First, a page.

Processes are not the only form of program execution supported by the kernel. In addition to heavy-weight processes — another name for classical Unix processes — there are also threads, sometimes referred to as light-weight processes. They have also been around for some time, and essentially, a process may consist of several threads that all share the same data and resources but take different paths through the program code. The thread concept is fully integrated into many modern languages — Java, for instance. In simple terms, a process can be seen as an executing program, whereas a thread is a program function or routine running in parallel to the main program. This is useful, for example, when Web browsers need to load several images in parallel. Usually, the browser would have to execute several fork and exec calls to generate parallel instances; these would then be responsible for loading the images and making data received available to the main program using some kind of communication mechanisms. Threads make this situation easier to handle. The browser defines a routine to load images, and the routine is started as a thread with multiple strands (each with different arguments). Because the threads and the main program share the same address space, data received automatically reside in the main program. There is therefore no need for any communication effort whatsoever, except to prevent the threads from stepping onto their feet mutually by accessing identical memory locations, for instance. Figure 1-2 illustrates the difference between a program with and without threads.
J Address Space ->- Control Flow
W/O Threads With Threads
Figure 1-2: Processes with and without threads.
Linux provides the clone method to generate threads. This works in a similar way to fork but enables a precise check to be made of which resources are shared with the parent process and which are generated independently for the thread. This fine-grained distribution of resources extends the classical thread concept and allows for a more or less continuous transition between thread and processes.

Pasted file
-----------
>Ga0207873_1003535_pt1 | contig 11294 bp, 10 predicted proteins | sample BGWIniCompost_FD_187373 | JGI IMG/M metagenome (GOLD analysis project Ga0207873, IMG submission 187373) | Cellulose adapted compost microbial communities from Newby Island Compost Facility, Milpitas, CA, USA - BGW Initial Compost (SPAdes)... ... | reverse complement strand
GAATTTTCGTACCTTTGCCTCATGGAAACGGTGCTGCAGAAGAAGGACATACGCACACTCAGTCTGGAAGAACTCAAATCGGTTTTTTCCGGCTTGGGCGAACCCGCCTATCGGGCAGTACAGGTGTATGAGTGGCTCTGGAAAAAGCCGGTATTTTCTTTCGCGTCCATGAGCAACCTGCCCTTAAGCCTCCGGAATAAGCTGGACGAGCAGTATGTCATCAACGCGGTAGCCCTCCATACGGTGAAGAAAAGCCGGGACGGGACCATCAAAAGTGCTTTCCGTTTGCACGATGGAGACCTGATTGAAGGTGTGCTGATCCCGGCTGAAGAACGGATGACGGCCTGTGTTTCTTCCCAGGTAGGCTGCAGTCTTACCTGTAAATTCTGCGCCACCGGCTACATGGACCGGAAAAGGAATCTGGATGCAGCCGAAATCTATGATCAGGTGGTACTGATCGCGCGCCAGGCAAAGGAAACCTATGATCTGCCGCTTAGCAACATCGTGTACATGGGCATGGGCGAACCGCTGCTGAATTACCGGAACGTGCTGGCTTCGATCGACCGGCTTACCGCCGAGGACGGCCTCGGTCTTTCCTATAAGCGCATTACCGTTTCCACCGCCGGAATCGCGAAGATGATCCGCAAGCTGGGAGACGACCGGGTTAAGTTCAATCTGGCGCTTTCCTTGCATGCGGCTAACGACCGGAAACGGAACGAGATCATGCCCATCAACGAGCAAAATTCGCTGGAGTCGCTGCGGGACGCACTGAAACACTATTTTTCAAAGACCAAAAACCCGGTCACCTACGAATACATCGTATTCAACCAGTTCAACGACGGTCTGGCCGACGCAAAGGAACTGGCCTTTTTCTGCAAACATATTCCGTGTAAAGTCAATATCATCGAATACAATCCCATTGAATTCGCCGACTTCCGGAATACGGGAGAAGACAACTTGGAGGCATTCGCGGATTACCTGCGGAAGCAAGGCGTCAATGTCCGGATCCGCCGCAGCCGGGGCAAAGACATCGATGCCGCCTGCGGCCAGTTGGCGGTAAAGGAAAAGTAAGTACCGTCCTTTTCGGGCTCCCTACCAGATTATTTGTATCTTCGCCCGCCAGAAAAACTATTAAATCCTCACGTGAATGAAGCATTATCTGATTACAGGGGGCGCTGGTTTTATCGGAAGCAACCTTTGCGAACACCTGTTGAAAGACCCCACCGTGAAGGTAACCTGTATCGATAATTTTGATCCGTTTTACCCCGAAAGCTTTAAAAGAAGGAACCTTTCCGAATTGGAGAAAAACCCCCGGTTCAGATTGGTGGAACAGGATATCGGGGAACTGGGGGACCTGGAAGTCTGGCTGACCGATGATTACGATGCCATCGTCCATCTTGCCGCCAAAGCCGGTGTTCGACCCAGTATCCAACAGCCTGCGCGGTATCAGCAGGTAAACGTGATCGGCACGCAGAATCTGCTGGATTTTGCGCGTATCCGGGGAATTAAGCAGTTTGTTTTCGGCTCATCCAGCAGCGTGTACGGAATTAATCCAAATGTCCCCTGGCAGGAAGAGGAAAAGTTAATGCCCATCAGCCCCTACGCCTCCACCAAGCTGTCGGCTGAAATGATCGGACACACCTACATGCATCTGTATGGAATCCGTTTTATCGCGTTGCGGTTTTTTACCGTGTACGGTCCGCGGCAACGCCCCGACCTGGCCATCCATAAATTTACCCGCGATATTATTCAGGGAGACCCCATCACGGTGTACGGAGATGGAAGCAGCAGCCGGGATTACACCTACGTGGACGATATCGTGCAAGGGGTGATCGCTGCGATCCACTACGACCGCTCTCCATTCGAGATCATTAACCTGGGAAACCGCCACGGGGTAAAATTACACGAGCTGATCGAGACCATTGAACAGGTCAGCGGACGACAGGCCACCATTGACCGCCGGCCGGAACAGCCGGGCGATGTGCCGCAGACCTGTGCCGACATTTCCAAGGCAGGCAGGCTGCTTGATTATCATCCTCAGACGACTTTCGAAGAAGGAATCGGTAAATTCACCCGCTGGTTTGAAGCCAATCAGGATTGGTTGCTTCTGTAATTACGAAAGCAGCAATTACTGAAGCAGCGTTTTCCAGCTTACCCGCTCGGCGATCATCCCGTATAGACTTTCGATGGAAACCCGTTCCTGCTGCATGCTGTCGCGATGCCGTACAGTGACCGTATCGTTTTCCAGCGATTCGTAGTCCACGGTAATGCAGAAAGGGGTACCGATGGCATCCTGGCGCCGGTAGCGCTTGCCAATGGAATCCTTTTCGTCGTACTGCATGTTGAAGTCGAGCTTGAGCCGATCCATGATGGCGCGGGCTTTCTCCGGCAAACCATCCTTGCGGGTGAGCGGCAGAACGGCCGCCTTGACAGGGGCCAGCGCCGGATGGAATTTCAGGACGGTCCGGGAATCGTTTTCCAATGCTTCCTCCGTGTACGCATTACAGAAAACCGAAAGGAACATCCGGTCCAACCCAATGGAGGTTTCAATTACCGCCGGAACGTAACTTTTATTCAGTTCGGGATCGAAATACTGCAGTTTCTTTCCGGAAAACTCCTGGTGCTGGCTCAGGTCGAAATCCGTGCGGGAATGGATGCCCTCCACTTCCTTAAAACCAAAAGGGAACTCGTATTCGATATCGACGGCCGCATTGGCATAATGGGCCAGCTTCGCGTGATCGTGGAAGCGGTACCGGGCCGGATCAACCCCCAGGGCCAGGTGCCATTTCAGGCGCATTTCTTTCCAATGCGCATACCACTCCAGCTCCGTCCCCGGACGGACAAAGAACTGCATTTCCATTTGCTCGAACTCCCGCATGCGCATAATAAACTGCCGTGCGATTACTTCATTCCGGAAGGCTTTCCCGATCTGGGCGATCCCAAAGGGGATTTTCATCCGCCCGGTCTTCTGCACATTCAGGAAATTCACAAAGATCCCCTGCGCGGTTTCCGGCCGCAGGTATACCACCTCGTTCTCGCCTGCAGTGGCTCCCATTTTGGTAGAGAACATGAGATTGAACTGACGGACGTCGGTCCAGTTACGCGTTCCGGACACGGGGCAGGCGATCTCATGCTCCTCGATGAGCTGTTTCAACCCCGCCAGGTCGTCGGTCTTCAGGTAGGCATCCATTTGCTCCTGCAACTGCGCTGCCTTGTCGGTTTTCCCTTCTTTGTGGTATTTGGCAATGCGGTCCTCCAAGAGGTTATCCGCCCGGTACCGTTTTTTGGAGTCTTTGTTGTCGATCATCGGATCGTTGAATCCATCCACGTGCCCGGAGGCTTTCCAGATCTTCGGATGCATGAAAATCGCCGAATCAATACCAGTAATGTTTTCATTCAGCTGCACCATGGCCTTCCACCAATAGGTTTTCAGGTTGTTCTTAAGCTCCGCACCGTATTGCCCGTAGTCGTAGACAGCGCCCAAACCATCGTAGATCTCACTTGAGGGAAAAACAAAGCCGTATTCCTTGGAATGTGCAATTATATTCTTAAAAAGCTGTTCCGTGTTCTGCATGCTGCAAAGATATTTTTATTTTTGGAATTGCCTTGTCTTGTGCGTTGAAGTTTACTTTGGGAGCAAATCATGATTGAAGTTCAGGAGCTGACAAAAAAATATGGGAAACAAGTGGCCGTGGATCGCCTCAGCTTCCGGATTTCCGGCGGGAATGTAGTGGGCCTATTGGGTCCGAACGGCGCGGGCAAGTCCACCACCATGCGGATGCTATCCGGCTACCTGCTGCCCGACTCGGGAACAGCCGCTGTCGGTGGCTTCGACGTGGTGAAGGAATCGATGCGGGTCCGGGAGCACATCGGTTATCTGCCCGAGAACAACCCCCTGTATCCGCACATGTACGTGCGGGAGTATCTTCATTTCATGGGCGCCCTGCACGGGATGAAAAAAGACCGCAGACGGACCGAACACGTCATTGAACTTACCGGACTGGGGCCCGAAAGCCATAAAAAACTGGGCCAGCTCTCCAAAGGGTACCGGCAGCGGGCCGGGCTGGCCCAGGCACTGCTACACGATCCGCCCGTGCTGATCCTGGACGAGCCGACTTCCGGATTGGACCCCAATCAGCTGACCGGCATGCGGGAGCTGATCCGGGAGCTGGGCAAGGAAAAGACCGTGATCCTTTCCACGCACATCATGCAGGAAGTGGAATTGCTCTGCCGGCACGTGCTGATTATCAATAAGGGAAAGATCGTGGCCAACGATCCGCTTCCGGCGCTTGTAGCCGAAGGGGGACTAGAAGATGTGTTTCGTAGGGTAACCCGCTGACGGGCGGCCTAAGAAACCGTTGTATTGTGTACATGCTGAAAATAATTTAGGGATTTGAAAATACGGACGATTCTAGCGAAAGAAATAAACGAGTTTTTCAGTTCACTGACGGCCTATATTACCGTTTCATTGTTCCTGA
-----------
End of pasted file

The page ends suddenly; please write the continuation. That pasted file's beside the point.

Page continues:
During the development of kernel 2.6, support for namespaces was integrated into numerous subsystems. This allows different processes to have different views of the system. Traditionally, Linux (and Unix in general) use numerous global quantities, for instance, process identifiers: Every process in the system is equipped with a unique identifier (ID), and this ID can be employed by users (or other processes) to refer to the process — by sending it a signal, for instance. With namespaces, formerly global resources are grouped differently: Every namespace can contain a specific set of PIDs, or can provide different views of the filesystem, where mounts in one namespace do not propagate into different namespaces.
Namespaces are useful; for example, they are beneficial for hosting providers: Instead of setting up one physical machine per customer, they can instead use containers implemented with namespaces to create multiple views of the system where each seems to be a complete Linux installation from within the container and does not interact with other containers: They are separated and segregated from each other. Every instance looks like a single machine running Linux, but in fact, many such instances can operate simultaneously on a physical machine. This helps use resources more effectively. In contrast to full virtualization solutions like KVM, only a single kernel needs to run on the machine and is responsible to manage all containers.
Not all parts of the kernel are yet fully aware of namespaces, and I will discuss to what extent support is available when we analyze the various subsystems.
Continue reading here: Address Spaces and Privilege Levels